Mobile Robot Control 2020 Group 7

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Group Members

Name Student Number
1 Mick Decates 0957870
2 Steven Eisinger 1449273
3 Gerben Erens 0997906
4 Roohi Jain 1475061
5 Mengqi Wang 1449435
6 Goos Wetzer 0902160


Figure 1: The two challenges during the course. On the left the escape room challenge where PICO must drive out of the room autonomously. On the right the hospital challenge where PICO must visit multiple cabinets autonomously

Welcome to the wiki of group 7 of the 2020 Mobile Robot Control Control course. During this course the group designed and implemented their own software which allows a PICO robot to complete two different challenges autonomously. The first challenge is the "Escape room challenge" where the PICO robot must drive out of the room from a given initial position inside the room. In the second challenge called the "Hospital challenge" the goal is to visit an unknown number of cabinets in a specific order, placed in different rooms. For both challenges the group designed one generic software structure that is capable of completing both challenges without changing the complete structure of the program. The example maps of both challenges are shown in Figure 1 to give a general idea about the challenges. The full details of both challenges are given on the general wiki page of the 2020 Mobile Robot Control course (link).

Escape room challenge

The main goal of the challenge was to exit the room as fast as possible, given an arbitrary initial position and orientation of PICO. The robot will encounter various constraints such as the length of the finish line from the door, width of the hall way, time constraints and accuracy. The PICO robot was first placed in a rectangular room with unknown dimensions and one door/opening towards the corridor. The corridor was perpendicular to the room with an opening on its far end as well. The initial position and orientation of the PICO robot was completely arbitrary. PICO was supposed to cross the finish line placed at a distance greater than or equal to 3 metres from the door of the corridor. The walls of the room were also not straight which posed a challenge during the mapping of the room from the laser data. The challenge is discussed in much detail about the algorithms used, implementation, program flow and results of the challenge in the following sections.

Hospital challenge

The main goal of this challenge was to visit the cabinets in a particular order given by the user as fast as possible. The global map consisting of rooms and cabinets and the starting room of PICO were mentioned beforehand. The hospital challenge contained multiple rooms with doors which can be open or closed. It tested the ability of PICO to avoid static/dynamic objects and plan an optimal path dynamically. The static objects included clutter objects/doors and the dynamic objects included human beings moving in the room while PICO was performing its task which were not specified on the given global map. Lastly, PICO was asked to visit the list of cabinets to visit in a specified order given by the user before the start of the challenge. The challenge is discussed in much detail in the following sections. The algorithms used are explained, how they are implemented is shown, the program flow is discussed, and the results of the challenge are told.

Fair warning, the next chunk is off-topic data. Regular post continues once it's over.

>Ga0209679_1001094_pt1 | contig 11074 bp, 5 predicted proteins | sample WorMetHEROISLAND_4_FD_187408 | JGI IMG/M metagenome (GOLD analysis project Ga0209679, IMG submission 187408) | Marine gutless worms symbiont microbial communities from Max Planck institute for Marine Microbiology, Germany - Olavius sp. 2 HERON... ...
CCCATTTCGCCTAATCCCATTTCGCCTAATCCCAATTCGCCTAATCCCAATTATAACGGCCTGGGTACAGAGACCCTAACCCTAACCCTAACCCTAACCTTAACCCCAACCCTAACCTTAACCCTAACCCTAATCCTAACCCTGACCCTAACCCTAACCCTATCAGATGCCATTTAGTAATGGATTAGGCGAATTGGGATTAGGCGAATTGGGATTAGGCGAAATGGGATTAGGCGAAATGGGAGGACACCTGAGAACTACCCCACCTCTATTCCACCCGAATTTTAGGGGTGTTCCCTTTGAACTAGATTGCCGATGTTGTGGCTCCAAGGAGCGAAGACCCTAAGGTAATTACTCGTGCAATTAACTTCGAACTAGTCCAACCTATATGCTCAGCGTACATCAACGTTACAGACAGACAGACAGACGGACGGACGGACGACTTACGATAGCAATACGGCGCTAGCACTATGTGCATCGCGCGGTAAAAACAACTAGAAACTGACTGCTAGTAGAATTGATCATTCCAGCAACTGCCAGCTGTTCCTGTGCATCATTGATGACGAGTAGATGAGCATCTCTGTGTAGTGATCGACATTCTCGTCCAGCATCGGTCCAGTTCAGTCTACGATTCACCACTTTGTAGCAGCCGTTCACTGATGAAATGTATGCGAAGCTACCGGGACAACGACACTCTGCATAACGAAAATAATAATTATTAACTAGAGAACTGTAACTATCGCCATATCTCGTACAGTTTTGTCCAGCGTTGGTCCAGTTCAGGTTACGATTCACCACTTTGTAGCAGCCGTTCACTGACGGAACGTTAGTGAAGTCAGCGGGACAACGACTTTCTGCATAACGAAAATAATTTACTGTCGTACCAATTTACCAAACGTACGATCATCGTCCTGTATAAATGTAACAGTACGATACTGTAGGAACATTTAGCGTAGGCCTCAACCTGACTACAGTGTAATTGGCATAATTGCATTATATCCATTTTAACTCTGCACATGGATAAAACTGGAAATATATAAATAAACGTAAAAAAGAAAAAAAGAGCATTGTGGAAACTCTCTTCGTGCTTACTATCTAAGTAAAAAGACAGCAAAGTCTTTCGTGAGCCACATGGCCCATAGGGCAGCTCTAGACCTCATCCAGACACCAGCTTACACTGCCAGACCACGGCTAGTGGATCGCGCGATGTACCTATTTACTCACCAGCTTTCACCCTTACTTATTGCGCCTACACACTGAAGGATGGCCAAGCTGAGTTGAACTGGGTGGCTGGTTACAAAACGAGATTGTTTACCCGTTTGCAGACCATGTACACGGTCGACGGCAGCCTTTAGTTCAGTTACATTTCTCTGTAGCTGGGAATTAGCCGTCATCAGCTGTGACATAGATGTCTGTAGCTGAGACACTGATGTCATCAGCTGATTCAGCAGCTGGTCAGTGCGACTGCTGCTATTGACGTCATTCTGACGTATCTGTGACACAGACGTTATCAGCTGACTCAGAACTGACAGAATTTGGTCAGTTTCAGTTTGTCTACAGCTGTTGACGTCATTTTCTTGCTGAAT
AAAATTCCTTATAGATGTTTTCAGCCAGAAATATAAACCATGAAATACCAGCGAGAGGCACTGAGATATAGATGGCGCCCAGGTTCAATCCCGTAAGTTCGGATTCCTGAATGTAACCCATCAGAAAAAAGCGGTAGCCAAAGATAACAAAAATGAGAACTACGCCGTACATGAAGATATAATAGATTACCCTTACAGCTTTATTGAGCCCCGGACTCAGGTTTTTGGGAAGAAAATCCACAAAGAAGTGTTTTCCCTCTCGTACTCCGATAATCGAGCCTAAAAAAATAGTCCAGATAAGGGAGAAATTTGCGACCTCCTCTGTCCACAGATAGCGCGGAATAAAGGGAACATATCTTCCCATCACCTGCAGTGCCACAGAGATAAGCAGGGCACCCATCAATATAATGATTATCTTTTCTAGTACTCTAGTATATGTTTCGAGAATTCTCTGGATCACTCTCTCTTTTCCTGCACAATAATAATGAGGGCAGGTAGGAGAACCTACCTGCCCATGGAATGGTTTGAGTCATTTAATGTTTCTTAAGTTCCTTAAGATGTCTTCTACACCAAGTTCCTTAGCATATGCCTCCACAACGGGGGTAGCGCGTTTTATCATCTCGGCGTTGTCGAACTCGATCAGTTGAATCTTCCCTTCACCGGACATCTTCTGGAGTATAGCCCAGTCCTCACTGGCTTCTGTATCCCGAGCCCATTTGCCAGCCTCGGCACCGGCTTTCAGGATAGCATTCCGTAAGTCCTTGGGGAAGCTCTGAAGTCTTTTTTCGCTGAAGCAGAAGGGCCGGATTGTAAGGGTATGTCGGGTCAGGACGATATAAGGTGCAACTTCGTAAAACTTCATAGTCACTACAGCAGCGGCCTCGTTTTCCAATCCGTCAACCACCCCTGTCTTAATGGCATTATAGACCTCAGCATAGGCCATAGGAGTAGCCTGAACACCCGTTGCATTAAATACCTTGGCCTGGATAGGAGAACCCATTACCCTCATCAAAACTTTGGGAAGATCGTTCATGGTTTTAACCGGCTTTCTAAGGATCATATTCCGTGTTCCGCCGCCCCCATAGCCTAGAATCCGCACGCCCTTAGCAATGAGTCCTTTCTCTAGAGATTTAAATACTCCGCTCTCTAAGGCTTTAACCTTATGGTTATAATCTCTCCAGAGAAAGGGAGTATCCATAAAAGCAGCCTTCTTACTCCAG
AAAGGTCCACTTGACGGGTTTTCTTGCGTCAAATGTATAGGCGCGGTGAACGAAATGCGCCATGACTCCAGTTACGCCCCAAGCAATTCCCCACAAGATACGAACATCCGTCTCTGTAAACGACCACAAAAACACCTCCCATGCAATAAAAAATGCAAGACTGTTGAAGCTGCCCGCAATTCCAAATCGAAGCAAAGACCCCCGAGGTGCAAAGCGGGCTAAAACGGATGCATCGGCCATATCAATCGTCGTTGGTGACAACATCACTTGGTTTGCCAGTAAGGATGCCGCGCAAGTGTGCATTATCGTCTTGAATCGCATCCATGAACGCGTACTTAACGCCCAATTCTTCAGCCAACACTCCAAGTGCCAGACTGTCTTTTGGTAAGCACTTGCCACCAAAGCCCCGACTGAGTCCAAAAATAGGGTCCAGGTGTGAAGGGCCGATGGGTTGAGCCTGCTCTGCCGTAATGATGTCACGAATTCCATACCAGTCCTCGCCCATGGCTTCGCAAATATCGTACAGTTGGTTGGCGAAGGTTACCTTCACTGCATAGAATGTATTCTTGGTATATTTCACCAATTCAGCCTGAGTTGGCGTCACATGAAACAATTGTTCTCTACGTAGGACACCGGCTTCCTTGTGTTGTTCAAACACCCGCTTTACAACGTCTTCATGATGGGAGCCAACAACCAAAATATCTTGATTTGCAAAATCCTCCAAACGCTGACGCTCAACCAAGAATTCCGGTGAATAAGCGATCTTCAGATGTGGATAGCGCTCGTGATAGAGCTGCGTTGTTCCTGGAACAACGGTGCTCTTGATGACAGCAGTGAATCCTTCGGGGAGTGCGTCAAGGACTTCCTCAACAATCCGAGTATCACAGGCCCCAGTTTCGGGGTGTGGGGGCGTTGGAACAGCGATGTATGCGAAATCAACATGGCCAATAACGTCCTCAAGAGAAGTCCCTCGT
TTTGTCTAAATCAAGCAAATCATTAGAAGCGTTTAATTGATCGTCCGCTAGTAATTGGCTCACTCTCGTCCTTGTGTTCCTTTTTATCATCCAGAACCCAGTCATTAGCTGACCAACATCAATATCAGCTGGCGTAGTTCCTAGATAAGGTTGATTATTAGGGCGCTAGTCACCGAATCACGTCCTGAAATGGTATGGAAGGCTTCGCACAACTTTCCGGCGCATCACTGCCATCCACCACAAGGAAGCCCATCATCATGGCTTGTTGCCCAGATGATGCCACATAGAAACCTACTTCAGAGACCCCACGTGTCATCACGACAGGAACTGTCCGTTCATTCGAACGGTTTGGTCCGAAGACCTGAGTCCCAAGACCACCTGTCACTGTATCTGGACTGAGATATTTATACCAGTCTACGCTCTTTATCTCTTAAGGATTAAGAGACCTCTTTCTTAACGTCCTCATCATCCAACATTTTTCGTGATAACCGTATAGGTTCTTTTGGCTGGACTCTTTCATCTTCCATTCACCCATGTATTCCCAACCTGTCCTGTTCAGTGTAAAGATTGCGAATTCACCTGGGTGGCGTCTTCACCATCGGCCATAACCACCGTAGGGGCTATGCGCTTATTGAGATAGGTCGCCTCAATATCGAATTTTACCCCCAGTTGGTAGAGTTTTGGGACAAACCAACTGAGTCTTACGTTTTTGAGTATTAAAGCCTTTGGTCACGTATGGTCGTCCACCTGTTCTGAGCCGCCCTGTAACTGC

Hardware Components

Sensors - Laser Range Finder

The laser range finder measures the distance from the robot to the closest obstacle for a range of angles around the direction the robot is facing. The sensor data is stored in a structure called LaserData, which is described in table 3.1. There are 1000 measurements in total.

Property Description
range_max The maximum range that can be measured is 10 meters
range_min The minimum range that can be measured is 0.01 meters
angle_max 2 radians from the direction straight ahead
angle_min -2 radians from the direction straight ahead
angle_increment Each angle is 0.004004 radians away from the next one
timestamp Timestamp of the measurement in UNIX

Sensors - Odometry

The odometry data measures the distance the robot has traveled in all 3 degrees of freedom in the horizontal plane.This data is obtained through encoders on the wheels of the holonomic base, which are stored in a structure called OdometryData, described in table 3.2. Small errors could accumulate over time due to measurement errors and wheel slip. To combat this, the positional data of the robot will be updated using the difference between the current and previous odometry measurement. This data is then corrected with the use of the world model and the data obtained from the laser range finder.

Property Description
x distance travelled in horizonal direction since start of measurement
y distance travelled in vertical direction since start of measurement
a angle rotation since start of measurement
timestamp Timestamp of the measurement in UNIX